CRISIS LINE, SOUTH AFRICAN STYLE
By: Jeanette Duncan
Want to learn about the role of a suicide crisis line in a developing country? Here is an overview of an article that recently appeared in Suicide and Life-Threatening Behavior 37(1) in February 2007. The article is called “Analysis of a National Toll Free Suicide Crisis Line in South Africa” and is written by Sue-Ann Meehan, MA, and Yvonne Broom, PhD.
Facing a higher-than-world-average suicide rate, South Africa opened its suicide crisis line in October 2003. Operating from 8am to 8pm on Monday to Friday, and 8am to 5pm on Saturdays, trained volunteers offer counsel, education, and mental health referrals to callers.
What are the problems that contribute to the suicide rate in South Africa?
South Africa deals with issues of poverty and unpredictable social change. Many people live without adequate house, electricity, or running water. Unemployment is high.
As well, tools of suicide like guns and drugs are easily available.
South Africa has very few mental health workers, far below world averages, all the way from psychiatrists to social workers who specialize in mental health. Additionally, only a fraction of South Africa’s health budget is dedicated to mental health. Worse, many mental health workers are concentrated in cities, leaving rural areas highly under-serviced.
Can a crisis line help?
A crisis line offers some benefits other programs can’t provide. People who can’t afford to travel to a mental health facility in a larger city can access the toll-free line. As well, the crisis line is confidential, whereas traveling to a clinic might be more intimidating. With South Africa’s under-developed infrastructure of mental health care, and a limited budget, would a suicide crisis line prove to be an effective use of limited resources?
The authors of this study looked at three questions: What demographic is using the crisis line, and more specifically, which age groups? Is there a link between suicide prevention programs in an area and number of calls to the crisis line? And thirdly, do callers feel their needs are being met by the crisis line?
Who is calling?
Demographically, most of the callers were 16 to 18 year old adolescents, an age group with a high incidence of suicide. The least represented age group was adults between the ages of 54 and 70. Most of the callers lived in urban centers and close to 60% of callers were women.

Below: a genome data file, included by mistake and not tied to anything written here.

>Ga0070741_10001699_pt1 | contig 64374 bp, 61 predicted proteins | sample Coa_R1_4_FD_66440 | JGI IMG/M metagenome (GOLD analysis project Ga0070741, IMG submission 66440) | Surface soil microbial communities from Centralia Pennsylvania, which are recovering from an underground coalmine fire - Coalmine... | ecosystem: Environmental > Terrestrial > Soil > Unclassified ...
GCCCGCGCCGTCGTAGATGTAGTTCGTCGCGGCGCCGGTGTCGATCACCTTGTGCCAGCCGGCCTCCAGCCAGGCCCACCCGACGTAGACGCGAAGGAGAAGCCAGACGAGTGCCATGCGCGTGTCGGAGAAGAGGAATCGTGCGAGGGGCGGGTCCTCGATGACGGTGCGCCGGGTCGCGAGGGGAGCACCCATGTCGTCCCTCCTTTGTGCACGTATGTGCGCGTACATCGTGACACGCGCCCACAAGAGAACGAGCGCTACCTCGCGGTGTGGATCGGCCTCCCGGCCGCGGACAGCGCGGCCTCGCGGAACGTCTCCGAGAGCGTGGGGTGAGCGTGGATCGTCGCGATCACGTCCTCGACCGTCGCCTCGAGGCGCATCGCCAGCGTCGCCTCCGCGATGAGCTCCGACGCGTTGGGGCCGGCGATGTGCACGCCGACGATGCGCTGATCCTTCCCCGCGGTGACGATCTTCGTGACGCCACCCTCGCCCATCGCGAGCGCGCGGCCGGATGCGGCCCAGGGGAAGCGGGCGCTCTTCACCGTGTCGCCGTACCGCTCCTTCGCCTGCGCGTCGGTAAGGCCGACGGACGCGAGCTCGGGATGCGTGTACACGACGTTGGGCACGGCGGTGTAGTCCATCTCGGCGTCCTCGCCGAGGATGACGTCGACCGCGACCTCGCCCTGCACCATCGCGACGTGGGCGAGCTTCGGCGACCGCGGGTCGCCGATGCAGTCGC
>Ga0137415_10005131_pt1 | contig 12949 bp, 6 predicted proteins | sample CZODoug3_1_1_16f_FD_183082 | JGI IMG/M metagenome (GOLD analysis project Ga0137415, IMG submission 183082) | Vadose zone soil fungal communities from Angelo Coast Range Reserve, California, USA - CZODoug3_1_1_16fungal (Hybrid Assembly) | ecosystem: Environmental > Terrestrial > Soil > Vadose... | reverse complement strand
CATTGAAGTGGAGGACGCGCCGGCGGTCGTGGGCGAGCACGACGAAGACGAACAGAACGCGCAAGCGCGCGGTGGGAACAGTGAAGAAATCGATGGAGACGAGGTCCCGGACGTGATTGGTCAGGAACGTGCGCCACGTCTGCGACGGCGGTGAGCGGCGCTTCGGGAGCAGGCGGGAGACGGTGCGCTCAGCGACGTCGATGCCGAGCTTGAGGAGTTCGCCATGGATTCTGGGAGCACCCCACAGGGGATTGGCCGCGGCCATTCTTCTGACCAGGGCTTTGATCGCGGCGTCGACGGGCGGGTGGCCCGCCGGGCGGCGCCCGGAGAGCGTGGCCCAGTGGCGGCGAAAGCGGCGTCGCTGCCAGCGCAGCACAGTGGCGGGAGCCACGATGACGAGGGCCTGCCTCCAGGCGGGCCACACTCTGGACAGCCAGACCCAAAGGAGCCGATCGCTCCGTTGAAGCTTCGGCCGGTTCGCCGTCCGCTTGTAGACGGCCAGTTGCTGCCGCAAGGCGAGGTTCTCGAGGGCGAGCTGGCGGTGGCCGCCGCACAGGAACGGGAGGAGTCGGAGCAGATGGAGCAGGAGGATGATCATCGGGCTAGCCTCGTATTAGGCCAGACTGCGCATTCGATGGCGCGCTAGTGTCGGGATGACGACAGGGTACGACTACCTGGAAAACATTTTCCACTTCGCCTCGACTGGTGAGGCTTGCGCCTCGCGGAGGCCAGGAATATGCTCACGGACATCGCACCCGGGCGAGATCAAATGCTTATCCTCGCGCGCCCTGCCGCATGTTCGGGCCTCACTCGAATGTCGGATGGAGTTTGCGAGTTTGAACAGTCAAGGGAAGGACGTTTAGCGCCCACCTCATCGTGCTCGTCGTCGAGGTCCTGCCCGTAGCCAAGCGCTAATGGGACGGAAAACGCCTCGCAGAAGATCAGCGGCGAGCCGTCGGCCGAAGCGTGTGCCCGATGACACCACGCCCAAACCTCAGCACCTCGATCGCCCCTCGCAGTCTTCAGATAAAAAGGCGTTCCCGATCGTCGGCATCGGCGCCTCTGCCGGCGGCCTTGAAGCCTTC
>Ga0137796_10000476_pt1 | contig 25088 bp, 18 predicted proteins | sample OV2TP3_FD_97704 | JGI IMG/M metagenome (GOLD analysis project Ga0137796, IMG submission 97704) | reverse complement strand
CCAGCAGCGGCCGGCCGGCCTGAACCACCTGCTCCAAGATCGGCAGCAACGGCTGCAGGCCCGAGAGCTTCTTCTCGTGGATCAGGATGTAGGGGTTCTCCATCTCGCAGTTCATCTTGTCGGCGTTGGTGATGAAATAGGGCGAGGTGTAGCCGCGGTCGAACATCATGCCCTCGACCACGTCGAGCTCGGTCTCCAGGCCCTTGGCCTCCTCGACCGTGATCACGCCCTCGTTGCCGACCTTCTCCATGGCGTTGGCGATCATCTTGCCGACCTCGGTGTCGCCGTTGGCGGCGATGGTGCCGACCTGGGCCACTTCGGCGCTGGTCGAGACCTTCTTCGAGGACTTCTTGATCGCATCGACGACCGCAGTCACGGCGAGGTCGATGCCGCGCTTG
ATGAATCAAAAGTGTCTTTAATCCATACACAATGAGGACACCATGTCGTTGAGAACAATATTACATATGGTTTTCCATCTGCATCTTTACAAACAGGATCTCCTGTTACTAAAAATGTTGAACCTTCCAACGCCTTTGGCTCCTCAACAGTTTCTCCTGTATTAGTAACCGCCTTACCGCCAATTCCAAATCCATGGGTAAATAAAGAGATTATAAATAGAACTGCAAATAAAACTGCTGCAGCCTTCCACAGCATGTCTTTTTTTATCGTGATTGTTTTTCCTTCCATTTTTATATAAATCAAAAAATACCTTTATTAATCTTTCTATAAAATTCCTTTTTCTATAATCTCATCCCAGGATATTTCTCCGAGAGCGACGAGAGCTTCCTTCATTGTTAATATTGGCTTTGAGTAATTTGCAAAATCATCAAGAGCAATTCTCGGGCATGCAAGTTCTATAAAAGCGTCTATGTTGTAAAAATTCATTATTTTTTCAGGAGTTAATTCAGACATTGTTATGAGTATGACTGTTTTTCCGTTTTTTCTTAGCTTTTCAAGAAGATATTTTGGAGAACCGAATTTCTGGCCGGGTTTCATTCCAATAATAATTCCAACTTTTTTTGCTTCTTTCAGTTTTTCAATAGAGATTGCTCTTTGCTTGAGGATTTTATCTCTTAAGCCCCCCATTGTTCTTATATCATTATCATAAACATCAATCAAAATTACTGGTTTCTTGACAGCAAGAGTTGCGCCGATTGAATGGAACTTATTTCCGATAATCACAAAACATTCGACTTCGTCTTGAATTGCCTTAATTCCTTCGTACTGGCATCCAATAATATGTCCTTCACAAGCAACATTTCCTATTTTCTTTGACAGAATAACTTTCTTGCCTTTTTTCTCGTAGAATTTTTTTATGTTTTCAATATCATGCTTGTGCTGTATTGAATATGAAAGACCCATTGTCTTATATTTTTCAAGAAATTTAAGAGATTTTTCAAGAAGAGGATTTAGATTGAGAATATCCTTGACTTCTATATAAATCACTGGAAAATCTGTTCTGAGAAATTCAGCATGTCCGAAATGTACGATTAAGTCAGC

The authors point out that the high incidence of urban callers doesn’t mean rural areas are less affected by suicide, but could rather be a reflection that urban areas have had better mental health education and also better access to telephones. This is something the authors would like to explore in future studies.
Turning at-risk people into callers
People can’t call a crisis line if they don’t know it exists. The areas the callers were from corresponded with areas where mental health workers had done suicide prevention campaigns. Yet when asked, most callers said they had heard of the service through media ads on TV or radio. But older people, who had also been exposed to the media campaign but not to the education in the schools, were not greatly represented in the callers. Thus the study authors concluded that combining a media campaign with local mental health education seemed to be the most effective method to help people both know about the service and feel comfortable enough to call.
Educating the public
Not everyone who called the line was suicidal; some called for friends or family members. Crisis line volunteers rated almost 60% of callers as having no suicide risk. South Africa’s crisis line is a little different from some other crisis lines in that it markets its suicide line as more than just a crisis line. Anyone is free to call, even if they aren’t experiencing a crisis but just want information. Educational resources can be mailed to a caller’s home, and volunteers also make callers aware of local mental health services. The high number of callers who were not suicidal shows the great need for mental health education in South Africa.
Over 97% of callers were very satisfied with the services, feeling that their needs were met.
For a country like South Africa, with limited financial and mental health resources, a crisis line is an essential part of its mental health strategy. As well as helping people in crisis, the crisis line is also an inexpensive and efficient way to educate the public about mental health issues, an important part of lowering suicide rates.
ORDERING A PIZZA
We begin by picking up a plastic object called a telephone and dialing seven one-digit numbers. Even that is easier than it used to be because many people now have Touch-Tone phones rather than dial phones. And if we have automatic dialing, it may take only one little push of the finger before we’re in touch with the restaurant.In less than an hour there is a delivery person knocking at the door with a pizza. How did that happen? Well, this person took the pizza from the restaurant to the care and drove all the way to our home to bring us our pizza. He went out of his way to find our house or apartment, perhaps in the dark.
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